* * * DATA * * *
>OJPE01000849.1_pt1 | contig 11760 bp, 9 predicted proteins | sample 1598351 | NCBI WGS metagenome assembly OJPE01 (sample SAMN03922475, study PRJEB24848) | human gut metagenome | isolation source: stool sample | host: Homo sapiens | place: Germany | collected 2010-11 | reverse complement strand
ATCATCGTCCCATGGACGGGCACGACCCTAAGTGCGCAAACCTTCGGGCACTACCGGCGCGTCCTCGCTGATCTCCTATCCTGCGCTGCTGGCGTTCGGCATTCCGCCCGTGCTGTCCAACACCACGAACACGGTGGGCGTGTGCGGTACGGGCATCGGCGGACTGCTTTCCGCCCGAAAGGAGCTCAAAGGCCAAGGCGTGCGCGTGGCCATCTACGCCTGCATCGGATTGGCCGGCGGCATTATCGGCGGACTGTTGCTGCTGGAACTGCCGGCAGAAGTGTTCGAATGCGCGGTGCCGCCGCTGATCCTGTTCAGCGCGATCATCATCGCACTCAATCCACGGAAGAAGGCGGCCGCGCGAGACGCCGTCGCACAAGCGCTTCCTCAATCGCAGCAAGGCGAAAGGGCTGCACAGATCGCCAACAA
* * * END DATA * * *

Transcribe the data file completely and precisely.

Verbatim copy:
>OJPE01000849.1_pt1 | contig 11760 bp, 9 predicted proteins | sample 1598351 | NCBI WGS metagenome assembly OJPE01 (sample SAMN03922475, study PRJEB24848) | human gut metagenome | isolation source: stool sample | host: Homo sapiens | place: Germany | collected 2010-11 | reverse complement strand
ATCATCGTCCCATGGACGGGCACGACCCTAAGTGCGCAAACCTTCGGGCACTACCGGCGCGTCCTCGCTGATCTCCTATCCTGCGCTGCTGGCGTTCGGCATTCCGCCCGTGCTGTCCAACACCACGAACACGGTGGGCGTGTGCGGTACGGGCATCGGCGGACTGCTTTCCGCCCGAAAGGAGCTCAAAGGCCAAGGCGTGCGCGTGGCCATCTACGCCTGCATCGGATTGGCCGGCGGCATTATCGGCGGACTGTTGCTGCTGGAACTGCCGGCAGAAGTGTTCGAATGCGCGGTGCCGCCGCTGATCCTGTTCAGCGCGATCATCATCGCACTCAATCCACGGAAGAAGGCGGCCGCGCGAGACGCCGTCGCACAAGCGCTTCCTCAATCGCAGCAAGGCGAAAGGGCTGCACAGATCGCCAACAA